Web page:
The National Stroke Foundation recognises the value of all levels of research and the welfare and experiences of those affected. The National Stroke Foundation is not responsible for, and does not endorse, any research project, opportunity, or other type of project listed. Reasonable attempts have been made to ensure projects listed have appropriate approval from a recognised body. Participants are responsible for satisfying themselves that appropriate approval procedures have been met before taking part.  Participants are advised to read the participant information sheet that the researcher will provide to you. If you do agree to participate and/or you have any concerns regarding the project, these should be directed to the researcher or other contacts on the participant information sheet.

The experience of cyclone shelters from the perspective of people with disabilities during tropical cyclones in northern Queensland

Cyclone shelters are generally not purposefully planned or built to accommodate the needs of people with disabilities. Researchers from James Cook University are aiming to explore the experiences of people with disabilities in shelters during tropical cyclones in northern Queensland. People with a disability who would be happy to share their experience of a cyclone shelter (accessed between 2011–2017) are invited to participate in an interview that will take approximately 1 hour to complete.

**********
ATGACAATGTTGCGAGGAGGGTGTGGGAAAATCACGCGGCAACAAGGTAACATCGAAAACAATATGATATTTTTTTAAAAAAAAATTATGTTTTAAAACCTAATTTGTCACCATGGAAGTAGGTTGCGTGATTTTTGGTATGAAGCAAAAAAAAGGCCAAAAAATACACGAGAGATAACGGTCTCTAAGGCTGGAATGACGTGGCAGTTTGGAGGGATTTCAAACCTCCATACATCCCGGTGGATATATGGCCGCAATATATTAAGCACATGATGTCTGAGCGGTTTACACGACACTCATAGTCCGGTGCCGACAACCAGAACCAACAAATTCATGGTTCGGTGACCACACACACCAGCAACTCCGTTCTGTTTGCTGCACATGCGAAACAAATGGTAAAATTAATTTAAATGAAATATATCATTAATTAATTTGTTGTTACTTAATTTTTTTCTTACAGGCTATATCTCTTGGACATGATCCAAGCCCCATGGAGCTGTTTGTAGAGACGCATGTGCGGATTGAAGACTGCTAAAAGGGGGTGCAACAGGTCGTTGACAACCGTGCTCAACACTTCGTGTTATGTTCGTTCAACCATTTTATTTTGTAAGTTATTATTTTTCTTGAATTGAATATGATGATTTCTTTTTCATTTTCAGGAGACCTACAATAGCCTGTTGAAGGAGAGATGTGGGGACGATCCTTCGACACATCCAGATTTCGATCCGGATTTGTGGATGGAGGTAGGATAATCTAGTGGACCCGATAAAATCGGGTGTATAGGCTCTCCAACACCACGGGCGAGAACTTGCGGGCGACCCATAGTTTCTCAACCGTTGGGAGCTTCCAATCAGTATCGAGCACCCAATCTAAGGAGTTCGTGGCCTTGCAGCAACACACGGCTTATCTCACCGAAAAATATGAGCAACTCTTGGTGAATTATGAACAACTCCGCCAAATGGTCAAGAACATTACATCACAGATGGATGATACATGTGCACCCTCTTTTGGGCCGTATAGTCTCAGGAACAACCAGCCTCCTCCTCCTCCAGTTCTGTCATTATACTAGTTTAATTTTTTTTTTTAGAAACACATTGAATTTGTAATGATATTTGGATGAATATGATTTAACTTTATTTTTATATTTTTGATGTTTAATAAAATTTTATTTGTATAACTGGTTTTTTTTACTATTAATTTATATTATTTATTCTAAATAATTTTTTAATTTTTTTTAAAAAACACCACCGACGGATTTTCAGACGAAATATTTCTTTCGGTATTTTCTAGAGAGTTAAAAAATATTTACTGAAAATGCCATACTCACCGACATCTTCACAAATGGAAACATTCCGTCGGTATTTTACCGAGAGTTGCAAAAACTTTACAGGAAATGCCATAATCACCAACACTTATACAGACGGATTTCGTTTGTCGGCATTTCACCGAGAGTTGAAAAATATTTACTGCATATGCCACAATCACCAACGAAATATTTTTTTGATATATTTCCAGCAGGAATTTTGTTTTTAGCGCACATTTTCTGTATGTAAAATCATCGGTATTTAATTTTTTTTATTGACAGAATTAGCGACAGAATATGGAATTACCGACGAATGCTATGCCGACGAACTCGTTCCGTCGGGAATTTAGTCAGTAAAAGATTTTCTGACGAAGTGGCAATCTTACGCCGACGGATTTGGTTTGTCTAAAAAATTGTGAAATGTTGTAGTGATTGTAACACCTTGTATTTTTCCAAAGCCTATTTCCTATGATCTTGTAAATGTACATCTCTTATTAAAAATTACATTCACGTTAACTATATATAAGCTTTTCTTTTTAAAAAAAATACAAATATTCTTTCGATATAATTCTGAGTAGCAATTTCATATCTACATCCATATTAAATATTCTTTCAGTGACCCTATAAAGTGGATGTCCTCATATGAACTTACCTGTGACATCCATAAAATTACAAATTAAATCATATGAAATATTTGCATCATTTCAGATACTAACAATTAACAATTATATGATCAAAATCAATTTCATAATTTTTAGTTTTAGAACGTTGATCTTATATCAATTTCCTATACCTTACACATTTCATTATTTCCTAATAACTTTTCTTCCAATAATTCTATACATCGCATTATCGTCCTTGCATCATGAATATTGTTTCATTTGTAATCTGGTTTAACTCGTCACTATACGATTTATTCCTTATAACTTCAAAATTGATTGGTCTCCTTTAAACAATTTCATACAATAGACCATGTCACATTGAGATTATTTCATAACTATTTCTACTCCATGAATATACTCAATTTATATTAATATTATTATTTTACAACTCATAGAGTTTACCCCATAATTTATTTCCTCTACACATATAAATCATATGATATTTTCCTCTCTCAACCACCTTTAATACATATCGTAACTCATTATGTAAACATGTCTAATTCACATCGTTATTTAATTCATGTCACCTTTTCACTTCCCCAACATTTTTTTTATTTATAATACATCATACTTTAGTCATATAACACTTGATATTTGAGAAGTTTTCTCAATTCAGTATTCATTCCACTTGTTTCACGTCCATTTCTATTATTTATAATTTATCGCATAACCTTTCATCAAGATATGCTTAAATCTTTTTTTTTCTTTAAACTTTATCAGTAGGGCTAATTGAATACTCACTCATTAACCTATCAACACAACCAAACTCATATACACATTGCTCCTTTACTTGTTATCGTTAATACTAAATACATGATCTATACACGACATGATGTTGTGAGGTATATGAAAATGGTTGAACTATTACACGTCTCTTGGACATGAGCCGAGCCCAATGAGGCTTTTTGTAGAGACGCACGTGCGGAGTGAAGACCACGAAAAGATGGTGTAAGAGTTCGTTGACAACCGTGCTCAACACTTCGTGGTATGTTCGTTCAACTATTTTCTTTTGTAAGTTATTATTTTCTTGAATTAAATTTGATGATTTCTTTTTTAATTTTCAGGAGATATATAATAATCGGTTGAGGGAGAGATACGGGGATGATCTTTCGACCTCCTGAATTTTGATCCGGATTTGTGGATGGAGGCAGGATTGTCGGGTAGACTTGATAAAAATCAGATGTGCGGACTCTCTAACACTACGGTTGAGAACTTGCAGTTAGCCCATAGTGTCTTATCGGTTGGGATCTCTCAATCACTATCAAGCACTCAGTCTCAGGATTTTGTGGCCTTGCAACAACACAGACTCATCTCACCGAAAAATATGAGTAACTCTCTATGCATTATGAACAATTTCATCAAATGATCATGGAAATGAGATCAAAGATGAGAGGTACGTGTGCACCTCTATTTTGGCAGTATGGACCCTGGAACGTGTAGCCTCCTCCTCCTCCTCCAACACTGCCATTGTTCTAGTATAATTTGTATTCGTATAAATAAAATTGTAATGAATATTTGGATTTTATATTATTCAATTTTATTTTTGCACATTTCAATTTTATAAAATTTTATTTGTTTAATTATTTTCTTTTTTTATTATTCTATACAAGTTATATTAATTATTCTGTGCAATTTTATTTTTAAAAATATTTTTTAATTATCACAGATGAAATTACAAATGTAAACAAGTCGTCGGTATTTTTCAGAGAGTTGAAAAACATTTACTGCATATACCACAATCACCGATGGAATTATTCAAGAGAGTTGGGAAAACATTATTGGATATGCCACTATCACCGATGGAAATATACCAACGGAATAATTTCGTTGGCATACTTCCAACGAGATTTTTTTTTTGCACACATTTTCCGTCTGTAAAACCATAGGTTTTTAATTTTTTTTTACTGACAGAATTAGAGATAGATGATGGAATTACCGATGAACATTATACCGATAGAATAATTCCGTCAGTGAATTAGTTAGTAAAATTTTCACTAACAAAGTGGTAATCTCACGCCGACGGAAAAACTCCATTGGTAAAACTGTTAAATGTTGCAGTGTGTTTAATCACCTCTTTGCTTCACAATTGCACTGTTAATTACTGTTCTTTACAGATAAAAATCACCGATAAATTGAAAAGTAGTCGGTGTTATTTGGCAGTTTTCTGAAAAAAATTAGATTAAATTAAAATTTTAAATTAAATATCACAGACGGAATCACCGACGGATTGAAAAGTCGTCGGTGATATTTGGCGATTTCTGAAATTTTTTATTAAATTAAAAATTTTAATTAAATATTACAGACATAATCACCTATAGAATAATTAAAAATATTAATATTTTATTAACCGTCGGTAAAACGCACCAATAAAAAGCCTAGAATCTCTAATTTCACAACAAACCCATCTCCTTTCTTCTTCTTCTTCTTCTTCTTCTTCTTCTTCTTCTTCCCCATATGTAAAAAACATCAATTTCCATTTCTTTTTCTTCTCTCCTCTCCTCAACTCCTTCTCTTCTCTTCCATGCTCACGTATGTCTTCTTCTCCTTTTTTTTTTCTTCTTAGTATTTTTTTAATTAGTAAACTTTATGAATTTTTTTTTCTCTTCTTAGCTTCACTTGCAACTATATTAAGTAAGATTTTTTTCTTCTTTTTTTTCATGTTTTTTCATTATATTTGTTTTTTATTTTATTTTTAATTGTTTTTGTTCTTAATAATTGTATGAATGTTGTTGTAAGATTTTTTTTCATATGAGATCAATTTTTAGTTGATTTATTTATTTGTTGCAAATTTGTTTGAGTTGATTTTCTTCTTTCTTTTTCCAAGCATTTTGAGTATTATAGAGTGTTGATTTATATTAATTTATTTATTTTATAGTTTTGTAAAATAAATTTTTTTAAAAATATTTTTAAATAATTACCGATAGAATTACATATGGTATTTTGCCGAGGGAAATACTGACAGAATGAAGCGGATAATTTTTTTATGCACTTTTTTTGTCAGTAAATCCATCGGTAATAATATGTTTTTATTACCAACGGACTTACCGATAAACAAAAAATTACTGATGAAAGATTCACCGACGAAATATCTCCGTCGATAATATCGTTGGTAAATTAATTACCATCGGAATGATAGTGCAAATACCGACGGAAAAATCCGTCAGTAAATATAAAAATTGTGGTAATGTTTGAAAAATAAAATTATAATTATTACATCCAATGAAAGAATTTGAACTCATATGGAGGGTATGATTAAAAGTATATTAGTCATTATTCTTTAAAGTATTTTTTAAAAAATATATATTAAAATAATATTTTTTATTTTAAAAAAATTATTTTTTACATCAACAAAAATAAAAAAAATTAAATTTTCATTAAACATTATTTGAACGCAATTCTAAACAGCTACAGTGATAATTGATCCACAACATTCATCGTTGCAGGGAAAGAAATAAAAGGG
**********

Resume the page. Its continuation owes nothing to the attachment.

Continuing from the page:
Find out more about the study

 

Disclaimer
Please note the following disclaimer applies to all research projects listed on this page:

The Stroke Foundation recognises the value of all levels of research and the welfare and experiences of those affected. The Stroke Foundation is not responsible for, and does not endorse, any research project, opportunity, or other type of project listed. Reasonable attempts have been made to ensure projects listed have appropriate approval from a recognised body. Participants are responsible for satisfying themselves that appropriate approval procedures have been met before taking part.  Participants are advised to read the participant information sheet that the researcher will provide to you. If you do agree to participate and/or you have any concerns regarding the project, these should be directed to the researcher or other contacts on the participant information sheet.